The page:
“The Cake Pan Part” and “The Film Canister Part”… what was life like before we could look at a section of a proton pack and not identify it as the cyclotron and the Clippard valves?
We’ve come a long way from the days that Norm Gagnon and a band of few scratch built proton packs out of things that you could find lying around your house and at the Dollar Store. Everything has a name now. Everything has been accurately researched and precisely documented right down to the finest of details. The passion and determination is so rabid to a point that some fan prop Proton Packs are more screen-accurate than the ones that currently reside in Sony’s archives.
Why do I bring this up? Especially considering that if it weren’t for the kindness and generosity of Sean Bishop, Brian Fear, AJ Quick, and several others – I still wouldn’t know a damn thing about propping (so why should I be talking about it as if I’m some authority)? Well, funny that you should ask…
We all owe these prop masters a tremendous amount of thanks.
Let me explain. Every fan who is most likely reading this article, regardless if you are a prop builder or not, has benefitted from the hours, research, and money spent by the prop building community.
While most modern era film productions document every detail, the Ghostbusters props had to be reverse engineered by the fans. Starting from the photos of one of the Planet Hollywood packs right down to Volguus and crew purchasing a screen used pack – then dissecting it. It’s for this reason that when companies like Mattel, IDW, and others are in need of reference material for their most recent products, the first place they turn is to the fans.
Considering in the Kenner days, Ghostbusters proton packs used to be a single-colored mass of petroleum with as much detail as you could get with a cookie cutter (and how many of your out there cut off the proton streams? Be honest…), it’s been pretty funny to me to hear the complaints of some of the newer fans. Compared to those toys that we had in 1986, the amount of detail in the Mattel figures is staggering. My guess is that a good amount of the detail is owed to the wealth of reference material available on the prop sites. The packs on the Mattel figures could have just as easily once again been a hunk of black plastic that was somewhat in the shape of the packs that we’ve all come to know and love, but the fact that even the six inch figures have the details we’ve all come to know, love, and scrutinize right down to the ribbon cables – is owed to those few people that decided one day to start studying the art of the positron collider all those years ago.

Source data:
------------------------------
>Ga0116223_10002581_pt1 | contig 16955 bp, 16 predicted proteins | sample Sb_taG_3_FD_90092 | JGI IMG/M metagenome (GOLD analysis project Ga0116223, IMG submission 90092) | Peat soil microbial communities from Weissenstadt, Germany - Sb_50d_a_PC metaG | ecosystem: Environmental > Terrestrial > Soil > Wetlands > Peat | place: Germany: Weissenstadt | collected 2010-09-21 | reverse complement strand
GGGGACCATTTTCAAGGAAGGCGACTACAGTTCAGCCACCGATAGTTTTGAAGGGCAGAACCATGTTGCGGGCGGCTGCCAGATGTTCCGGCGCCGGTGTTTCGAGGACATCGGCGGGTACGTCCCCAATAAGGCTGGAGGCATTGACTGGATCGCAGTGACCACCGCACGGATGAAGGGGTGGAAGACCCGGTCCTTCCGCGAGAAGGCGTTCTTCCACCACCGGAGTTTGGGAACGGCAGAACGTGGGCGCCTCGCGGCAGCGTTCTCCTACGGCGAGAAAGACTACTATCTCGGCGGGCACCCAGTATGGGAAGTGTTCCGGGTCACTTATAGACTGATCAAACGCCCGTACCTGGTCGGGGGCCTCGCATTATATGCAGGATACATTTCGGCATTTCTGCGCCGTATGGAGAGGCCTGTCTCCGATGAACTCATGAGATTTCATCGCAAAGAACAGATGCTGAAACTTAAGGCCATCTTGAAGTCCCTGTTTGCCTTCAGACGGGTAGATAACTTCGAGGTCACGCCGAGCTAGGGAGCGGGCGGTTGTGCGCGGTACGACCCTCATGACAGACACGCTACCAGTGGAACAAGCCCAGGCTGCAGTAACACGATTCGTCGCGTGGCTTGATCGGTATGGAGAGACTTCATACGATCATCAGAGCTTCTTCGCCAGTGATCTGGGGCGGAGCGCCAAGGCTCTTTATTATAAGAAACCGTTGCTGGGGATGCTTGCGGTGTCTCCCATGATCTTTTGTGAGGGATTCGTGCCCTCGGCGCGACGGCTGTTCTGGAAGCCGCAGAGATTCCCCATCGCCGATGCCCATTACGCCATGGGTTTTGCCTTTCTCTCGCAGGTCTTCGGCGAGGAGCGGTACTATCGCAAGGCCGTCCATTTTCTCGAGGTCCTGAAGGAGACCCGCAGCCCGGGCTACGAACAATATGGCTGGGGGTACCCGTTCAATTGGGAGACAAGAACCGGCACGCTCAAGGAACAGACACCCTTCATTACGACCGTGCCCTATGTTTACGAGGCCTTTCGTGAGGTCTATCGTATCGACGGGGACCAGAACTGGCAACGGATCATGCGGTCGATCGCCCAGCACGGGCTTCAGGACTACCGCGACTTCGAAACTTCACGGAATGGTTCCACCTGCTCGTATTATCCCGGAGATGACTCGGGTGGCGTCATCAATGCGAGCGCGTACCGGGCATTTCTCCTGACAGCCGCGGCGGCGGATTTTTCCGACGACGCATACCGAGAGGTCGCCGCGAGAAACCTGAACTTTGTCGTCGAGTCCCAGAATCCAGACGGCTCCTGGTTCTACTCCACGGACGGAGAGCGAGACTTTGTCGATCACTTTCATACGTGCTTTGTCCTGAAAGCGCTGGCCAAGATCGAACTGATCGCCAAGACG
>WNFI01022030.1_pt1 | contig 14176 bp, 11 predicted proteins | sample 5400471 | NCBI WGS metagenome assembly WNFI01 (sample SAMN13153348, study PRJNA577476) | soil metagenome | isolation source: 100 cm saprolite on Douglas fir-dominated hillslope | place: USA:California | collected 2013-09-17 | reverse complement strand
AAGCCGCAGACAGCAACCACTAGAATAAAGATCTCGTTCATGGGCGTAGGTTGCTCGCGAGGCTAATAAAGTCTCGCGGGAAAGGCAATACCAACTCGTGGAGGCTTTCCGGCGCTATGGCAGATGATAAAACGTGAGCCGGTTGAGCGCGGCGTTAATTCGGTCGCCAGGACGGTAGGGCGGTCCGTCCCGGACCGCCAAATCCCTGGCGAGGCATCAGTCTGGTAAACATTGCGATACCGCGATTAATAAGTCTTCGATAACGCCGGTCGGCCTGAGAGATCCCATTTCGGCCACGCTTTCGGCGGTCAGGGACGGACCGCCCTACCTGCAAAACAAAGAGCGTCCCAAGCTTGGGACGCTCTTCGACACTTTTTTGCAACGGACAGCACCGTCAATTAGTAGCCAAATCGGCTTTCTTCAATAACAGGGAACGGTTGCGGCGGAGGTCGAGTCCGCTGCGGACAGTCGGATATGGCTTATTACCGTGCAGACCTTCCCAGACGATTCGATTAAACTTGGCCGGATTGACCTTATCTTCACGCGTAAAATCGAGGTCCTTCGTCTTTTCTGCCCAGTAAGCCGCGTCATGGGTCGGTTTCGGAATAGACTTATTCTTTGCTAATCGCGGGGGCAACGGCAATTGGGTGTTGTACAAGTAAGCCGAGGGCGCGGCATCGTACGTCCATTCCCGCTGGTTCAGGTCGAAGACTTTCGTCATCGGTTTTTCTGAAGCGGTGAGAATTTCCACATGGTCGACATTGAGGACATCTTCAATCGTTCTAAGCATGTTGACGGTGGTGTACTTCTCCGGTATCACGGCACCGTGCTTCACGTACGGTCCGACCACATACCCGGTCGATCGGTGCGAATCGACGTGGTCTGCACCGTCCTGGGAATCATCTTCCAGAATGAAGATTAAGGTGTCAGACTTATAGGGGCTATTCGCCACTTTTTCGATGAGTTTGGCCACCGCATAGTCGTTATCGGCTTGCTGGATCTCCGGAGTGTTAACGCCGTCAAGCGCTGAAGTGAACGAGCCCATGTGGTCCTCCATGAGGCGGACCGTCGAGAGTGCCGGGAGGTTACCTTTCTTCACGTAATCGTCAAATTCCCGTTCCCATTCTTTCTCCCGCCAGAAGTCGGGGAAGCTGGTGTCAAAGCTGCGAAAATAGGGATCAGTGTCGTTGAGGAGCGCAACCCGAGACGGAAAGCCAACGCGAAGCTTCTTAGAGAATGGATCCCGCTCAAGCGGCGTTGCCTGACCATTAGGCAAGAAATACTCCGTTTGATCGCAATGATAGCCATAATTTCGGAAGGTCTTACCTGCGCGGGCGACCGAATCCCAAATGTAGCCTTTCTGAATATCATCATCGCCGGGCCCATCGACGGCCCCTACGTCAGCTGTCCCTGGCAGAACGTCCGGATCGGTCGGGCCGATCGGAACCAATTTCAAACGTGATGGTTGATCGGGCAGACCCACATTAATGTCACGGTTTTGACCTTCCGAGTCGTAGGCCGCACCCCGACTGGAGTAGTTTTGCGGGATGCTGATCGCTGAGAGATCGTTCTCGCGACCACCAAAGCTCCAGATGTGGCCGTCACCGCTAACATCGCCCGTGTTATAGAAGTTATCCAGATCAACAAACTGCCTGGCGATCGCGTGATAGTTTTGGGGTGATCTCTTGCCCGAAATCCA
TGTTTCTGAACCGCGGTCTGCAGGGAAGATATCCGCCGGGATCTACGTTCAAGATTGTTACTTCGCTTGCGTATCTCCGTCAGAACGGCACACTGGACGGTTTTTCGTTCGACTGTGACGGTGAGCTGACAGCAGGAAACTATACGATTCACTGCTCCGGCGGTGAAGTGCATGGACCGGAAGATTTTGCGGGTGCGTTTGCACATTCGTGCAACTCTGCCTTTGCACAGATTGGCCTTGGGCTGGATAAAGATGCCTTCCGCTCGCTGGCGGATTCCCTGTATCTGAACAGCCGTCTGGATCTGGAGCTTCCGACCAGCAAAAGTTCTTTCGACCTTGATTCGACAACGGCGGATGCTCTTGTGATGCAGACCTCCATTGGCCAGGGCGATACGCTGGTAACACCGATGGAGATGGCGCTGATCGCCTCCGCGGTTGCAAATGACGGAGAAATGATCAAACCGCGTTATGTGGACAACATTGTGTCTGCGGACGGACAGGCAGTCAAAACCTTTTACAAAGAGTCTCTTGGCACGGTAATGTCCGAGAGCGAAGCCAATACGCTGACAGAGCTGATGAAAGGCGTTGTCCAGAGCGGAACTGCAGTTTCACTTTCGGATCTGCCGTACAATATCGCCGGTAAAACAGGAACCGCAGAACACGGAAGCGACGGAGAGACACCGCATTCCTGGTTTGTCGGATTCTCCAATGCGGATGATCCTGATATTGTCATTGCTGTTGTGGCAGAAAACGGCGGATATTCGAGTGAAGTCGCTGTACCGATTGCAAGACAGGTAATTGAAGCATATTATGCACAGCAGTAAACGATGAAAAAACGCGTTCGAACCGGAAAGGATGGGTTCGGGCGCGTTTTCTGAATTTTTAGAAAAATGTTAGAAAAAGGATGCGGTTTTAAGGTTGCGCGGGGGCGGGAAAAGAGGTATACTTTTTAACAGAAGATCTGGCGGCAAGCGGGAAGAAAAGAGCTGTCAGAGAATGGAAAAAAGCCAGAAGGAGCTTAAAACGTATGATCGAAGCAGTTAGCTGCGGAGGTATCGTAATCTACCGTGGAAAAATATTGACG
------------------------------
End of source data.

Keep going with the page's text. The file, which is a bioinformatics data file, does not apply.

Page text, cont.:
Fan communities are like no other, especially in the internet and social networking era. Now that everything is instantly at our fingertips, things seem to be taken for granted. Had Mattel have sculpted a toy line back in 1996, I have the feeling the packs wouldn’t be anywhere near as intricate and beautiful as they are today. Not just because the materials and technology for toy design have changed so drastically in the past few years, but because the fans hadn’t scrutinized, discussed, researched, and documented the props of the film as extensively as it exists today.
So if you find yourself looking at the new toys or at the IDW comic art and catch yourself being aggravated that the Dale PH-25 Resistor is missing: just think, you owe the knowledge of such a part (and the fact that you know the name of it) to a hard working and devoted bunch. Take some pride in the fact that you know this information, but also show some sympathy to the people that haven’t had the ten plus years of research time that we have had that are just stepping into the franchise and doing what they can under the many constraints corporations have to make fans happy.